After I publish one article, another will enter the pipeline. I comb my backlog of blog post ideas that I’ve built over time in the first stage. I try to choose a topic that will be most relevant over the next two weeks, since that’s when the article’s lifecycle will dictate it’s time to publish. I also sometimes use what my other three in progress articles are about to see how the fourth could balance it. If my in progress articles are very technical, I’ll try to choose a more personal topic.

Four has been a very comfortable number of articles to keep in progress. Tiago Forte claims that there is research supporting 4 being a magical number in terms of the cognitive load we could handle. It also has struck a great balance where each article is not in progress for too long or have too short of a lifecycle in two weeks.

progress

There are a couple of key benefits that prioritizing a publishing schedule affords me.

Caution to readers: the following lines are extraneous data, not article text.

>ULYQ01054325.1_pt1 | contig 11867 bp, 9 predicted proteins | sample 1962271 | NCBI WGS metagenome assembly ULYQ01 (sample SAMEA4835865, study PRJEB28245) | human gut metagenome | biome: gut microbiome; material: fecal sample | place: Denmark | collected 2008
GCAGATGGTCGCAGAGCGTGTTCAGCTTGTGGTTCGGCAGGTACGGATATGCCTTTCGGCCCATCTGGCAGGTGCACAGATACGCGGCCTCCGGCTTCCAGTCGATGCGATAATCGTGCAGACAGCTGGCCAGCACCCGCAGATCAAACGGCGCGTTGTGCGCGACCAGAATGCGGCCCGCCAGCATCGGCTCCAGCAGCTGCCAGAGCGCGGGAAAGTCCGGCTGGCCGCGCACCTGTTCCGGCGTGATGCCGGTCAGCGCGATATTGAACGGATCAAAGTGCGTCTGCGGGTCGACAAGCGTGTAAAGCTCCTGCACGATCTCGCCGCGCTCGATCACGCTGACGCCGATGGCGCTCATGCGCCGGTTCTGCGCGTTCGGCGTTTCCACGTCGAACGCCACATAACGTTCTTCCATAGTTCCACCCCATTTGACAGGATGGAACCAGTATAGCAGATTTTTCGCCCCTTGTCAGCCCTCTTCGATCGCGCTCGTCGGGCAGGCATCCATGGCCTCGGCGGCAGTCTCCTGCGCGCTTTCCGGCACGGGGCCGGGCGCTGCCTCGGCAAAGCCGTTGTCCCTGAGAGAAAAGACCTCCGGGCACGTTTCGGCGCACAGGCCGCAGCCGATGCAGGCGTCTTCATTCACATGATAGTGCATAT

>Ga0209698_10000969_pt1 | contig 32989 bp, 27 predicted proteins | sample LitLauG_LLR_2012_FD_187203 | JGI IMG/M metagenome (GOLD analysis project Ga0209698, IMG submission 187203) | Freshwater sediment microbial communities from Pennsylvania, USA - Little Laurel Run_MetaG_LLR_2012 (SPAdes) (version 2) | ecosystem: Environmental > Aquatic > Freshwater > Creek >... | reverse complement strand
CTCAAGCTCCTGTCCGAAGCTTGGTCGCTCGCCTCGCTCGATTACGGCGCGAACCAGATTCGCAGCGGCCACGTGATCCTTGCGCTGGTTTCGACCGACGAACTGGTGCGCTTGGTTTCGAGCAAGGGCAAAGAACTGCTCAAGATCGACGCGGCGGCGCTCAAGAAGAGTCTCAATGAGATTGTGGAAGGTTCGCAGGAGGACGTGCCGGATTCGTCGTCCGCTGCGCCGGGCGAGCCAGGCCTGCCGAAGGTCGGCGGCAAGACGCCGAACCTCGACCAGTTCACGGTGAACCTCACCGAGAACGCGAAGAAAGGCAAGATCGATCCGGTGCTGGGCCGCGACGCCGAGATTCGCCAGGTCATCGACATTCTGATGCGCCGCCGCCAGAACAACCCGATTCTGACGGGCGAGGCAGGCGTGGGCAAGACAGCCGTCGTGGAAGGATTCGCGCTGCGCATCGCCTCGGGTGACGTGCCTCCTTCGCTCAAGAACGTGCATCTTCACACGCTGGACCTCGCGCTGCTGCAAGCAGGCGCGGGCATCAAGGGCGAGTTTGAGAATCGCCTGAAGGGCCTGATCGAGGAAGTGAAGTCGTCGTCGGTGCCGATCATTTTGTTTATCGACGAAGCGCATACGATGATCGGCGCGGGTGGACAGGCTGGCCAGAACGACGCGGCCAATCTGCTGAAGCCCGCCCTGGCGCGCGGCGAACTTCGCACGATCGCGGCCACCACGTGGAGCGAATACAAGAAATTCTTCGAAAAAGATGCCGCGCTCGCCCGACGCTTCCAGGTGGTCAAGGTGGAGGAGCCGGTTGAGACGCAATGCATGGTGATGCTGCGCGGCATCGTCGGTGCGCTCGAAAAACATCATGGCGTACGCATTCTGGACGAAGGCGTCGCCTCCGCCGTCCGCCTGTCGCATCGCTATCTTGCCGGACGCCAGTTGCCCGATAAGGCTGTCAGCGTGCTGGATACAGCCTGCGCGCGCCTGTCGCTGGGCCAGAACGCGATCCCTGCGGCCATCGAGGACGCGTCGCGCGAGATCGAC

The first is that it embodies one of my favorite quotes, “the opposite of perfection is progress.” No single article I ship will ever be perfect. I could theoretically spend months on each of them, endlessly receiving feedback from others and tweaking every word. But my overall goal is not to improve my articles. It’s to improve my writing. My writing improves most over a series of articles instead of obsessing over a single one.

The second is that publishing keeps me motivated to write more. In any creative endeavor, the longer a single piece of creative work exists in progress the more it demotivates the overall endeavor. This is usually because we are always our harshest critics. So when we are the only ones with visibility towards what we’re working on, we eventually begin convincing ourselves that what we’ve created is not valuable and therefore not worth sharing. A consistent publishing schedule pushes past those mental roadblocks. It causes us to share our work with others, motivating us to move to the next piece to share.

After a couple of months with this new writing pipeline, I’ve come to really enjoy the process. Each morning I get to write about multiple topics and my output is constantly churning week to week. Now that I’m publishing this article, time to comb my backlog to see what’s next!

A special thanks to my friends for help with this article: Joshua Mitchell and Rob Hardy